People with autoimmune conditions such as rheumatoid arthritis and lupus are likely to be struggling with their mental health, a new study reveals.

Latest research has identified an ‘alarming’ number of mental health problems amongst individuals with chronic illnesses.

Even though the prevalence of poor mental health is high in people living with autoimmune conditions, they are rarely asked about their emotional wellbeing during check-up appointments.

According to the study, those with a chronic illness are likely to experience depression, hallucinations, fatigue and anxiety.

Scientists from the University of Cambridge and King’s College London discovered that most people with a chronic illness who are struggling with their mental health avoid telling a healthcare professional about their emotional wellbeing.

During the study, the team of researchers looked at the neurological and psychiatric symptoms of 1,853 adults living with a systemic autoimmune rheumatic disease (SARD).

In addition, the scientists surveyed a variety of different clinicians, including psychiatrists, neurologists and rheumatologists.

They found that more than 50% of the participants with a SARD experience feelings of depression and anxiety.

Nearly 90% of the group felt fatigued and 70% of the participants experienced cognitive decline, the study has reported.

The results show that the clinicians were surprised and concerned by the high level of mental health problems in people with chronic illnesses.

King’s College London researcher Dr Tom Pollak said: “We have known for some time that having a systemic autoimmune disease can negatively affect one’s mental health, but this study paints a startling picture of the breadth and impact of these symptoms.

“Everyone working in healthcare with these patients should routinely ask about mental wellbeing, and patients should be supported to speak up without fear of judgment. No patient should suffer in silence.”

A rheumatology nurse who was surveyed during the study said: “Doctors don’t go looking for it (hallucinations]), so if we don’t ask, we don’t think it exists much.”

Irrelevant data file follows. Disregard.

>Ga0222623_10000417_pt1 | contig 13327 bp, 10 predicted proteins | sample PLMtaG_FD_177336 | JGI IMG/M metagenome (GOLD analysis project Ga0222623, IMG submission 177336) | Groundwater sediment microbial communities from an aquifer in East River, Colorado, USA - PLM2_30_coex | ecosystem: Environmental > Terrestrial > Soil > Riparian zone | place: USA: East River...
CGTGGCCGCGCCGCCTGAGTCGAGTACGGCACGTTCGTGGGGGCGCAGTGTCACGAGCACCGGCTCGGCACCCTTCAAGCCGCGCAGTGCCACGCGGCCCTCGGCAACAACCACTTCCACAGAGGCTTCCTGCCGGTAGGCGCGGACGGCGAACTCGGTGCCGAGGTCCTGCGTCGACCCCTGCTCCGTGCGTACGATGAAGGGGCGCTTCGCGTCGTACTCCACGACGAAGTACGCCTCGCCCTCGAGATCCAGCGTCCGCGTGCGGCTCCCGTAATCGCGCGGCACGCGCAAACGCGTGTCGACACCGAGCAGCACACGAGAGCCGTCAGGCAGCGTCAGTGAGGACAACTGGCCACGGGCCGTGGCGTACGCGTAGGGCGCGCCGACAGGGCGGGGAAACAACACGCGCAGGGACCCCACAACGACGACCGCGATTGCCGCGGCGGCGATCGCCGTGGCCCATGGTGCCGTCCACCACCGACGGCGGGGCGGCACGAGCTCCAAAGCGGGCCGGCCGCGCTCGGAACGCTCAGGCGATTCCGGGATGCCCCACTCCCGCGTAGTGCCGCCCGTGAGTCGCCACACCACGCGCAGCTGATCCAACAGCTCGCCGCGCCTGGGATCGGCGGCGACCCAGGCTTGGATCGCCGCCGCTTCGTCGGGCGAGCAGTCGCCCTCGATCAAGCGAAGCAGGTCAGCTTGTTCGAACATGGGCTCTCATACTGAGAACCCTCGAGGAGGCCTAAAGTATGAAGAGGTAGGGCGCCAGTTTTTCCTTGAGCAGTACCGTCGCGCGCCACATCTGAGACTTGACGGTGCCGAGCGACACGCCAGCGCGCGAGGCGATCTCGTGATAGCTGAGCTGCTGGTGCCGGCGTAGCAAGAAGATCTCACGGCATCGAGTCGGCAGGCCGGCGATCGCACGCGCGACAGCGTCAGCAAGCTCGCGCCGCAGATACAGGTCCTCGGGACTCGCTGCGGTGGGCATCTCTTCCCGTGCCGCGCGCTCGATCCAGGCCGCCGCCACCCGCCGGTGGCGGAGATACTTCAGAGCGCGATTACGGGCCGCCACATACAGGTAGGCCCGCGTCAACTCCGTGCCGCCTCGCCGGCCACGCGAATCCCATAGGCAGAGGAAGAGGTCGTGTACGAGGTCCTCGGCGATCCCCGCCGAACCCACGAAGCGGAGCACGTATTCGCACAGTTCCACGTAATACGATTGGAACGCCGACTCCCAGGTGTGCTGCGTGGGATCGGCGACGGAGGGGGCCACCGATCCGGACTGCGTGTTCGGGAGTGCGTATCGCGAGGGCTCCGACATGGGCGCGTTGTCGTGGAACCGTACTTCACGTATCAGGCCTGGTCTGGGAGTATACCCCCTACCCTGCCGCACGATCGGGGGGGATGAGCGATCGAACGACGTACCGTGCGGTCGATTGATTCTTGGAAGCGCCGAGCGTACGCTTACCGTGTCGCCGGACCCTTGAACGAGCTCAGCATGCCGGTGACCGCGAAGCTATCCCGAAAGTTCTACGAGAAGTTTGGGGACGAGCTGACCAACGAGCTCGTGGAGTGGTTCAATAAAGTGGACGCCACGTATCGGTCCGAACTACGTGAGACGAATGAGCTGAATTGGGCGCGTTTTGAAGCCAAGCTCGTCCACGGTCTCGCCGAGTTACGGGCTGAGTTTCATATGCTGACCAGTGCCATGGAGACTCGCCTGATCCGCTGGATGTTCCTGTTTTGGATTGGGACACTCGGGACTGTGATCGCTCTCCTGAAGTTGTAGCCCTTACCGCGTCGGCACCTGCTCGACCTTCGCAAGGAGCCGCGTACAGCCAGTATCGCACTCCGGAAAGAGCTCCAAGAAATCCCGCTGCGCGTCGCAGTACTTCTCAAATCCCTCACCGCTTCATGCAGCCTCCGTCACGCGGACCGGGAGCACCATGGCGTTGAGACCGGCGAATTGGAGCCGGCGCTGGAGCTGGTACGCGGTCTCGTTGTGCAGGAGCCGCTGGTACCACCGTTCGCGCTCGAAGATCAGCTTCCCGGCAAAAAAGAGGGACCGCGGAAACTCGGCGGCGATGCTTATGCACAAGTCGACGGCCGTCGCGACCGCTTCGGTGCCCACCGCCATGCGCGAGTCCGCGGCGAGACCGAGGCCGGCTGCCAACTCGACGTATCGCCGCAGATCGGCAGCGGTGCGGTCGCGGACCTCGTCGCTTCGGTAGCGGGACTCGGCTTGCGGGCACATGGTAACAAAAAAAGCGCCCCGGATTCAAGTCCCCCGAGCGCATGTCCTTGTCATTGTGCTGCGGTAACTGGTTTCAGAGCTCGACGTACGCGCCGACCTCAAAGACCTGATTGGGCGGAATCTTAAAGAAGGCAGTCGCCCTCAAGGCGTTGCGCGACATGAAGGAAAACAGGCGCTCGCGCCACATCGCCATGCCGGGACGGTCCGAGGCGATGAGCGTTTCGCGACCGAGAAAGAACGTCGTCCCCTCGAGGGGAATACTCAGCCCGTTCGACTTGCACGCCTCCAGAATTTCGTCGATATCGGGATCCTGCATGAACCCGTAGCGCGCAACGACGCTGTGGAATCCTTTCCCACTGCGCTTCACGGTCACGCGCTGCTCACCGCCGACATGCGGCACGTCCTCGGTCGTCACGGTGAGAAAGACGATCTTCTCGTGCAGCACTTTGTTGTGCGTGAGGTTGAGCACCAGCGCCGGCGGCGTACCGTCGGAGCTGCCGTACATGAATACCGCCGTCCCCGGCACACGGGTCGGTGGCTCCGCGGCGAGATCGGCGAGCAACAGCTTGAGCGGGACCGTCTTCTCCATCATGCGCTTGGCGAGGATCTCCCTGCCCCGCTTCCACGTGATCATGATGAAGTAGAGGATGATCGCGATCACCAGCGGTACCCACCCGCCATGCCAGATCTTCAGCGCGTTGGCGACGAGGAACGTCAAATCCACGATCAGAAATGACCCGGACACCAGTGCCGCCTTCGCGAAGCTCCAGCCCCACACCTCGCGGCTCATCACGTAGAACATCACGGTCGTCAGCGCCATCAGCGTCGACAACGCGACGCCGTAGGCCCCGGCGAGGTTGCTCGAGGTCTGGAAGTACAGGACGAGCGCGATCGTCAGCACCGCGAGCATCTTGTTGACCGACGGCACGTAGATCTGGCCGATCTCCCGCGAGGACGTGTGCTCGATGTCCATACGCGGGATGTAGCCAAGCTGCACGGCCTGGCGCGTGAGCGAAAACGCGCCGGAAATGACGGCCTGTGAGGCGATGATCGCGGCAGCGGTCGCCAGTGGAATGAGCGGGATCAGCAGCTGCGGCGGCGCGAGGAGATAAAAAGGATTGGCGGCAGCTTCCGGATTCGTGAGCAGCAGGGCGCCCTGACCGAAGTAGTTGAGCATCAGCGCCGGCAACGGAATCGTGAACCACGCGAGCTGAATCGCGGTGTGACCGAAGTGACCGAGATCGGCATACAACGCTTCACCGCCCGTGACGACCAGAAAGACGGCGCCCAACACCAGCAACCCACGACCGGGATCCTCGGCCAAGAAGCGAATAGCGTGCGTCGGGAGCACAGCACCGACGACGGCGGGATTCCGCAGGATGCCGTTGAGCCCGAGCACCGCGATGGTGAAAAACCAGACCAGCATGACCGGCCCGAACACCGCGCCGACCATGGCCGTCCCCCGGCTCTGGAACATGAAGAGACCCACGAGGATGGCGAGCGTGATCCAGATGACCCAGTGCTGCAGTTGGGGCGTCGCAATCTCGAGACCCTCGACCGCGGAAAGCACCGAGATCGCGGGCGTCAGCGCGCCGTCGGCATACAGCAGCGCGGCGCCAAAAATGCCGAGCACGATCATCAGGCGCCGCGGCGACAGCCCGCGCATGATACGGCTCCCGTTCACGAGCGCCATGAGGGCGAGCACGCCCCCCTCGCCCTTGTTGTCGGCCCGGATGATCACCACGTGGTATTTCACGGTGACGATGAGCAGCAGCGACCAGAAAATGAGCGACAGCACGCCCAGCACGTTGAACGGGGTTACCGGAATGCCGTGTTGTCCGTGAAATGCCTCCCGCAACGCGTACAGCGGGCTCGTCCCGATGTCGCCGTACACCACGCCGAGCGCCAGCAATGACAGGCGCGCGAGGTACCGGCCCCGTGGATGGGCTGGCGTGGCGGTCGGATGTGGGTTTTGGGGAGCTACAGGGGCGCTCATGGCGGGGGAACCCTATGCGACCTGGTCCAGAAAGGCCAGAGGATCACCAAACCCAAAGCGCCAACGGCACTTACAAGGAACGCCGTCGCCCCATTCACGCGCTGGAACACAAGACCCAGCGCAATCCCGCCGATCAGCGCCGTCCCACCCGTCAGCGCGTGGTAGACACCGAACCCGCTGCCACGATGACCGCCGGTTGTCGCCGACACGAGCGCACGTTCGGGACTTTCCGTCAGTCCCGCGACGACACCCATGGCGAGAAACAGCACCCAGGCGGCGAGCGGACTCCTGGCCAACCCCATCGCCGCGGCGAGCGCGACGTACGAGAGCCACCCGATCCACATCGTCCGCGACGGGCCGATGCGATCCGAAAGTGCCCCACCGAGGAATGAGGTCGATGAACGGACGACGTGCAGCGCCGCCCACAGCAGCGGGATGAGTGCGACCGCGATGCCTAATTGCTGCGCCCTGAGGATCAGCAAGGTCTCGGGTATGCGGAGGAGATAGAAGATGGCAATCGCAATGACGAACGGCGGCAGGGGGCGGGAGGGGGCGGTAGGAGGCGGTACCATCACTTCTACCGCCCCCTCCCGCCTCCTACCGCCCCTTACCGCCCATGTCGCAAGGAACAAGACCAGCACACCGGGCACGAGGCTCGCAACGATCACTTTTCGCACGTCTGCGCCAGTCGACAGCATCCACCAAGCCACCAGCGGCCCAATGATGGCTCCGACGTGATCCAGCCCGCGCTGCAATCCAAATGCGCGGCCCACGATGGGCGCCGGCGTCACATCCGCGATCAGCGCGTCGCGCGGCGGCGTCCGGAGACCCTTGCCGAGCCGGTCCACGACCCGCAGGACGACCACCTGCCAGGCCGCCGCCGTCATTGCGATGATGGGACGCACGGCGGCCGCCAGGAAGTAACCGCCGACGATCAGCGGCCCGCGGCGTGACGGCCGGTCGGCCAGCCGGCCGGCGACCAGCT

People with chronic illnesses were afraid to report their mental health problems due to the fear of being stigmatised.

Additionally, individuals with autoimmune conditions who have reported mental health complications feel like they have not been offered the right level of care.

A participant said: “Feel guilty and useless as well as depressed and very unwell. I don’t really feel supported, understood, listened to, hopeful at all. It is awful living like this. All just feels hopeless.”

Melanie Sloan, from the Department of Public Health and Primary Care at the University of Cambridge, noted: “The low level of reporting we identified is a major concern as problems with mental health, fatigue and cognition can be life-changing, and sometimes life-threatening.”

Chief Executive of the British Society for Rheumatology, Sarah Campbell said: “This study highlights the urgent need for improvements in the access patients have to integrated mental health support.

“Given what the study finds on the prevalence of this issue and the deep impact neurological and psychiatric symptoms have on patients, it should be of grave concern to policymakers that only 8% of rheumatology departments in England and Wales have a psychologist embedded in their team.”

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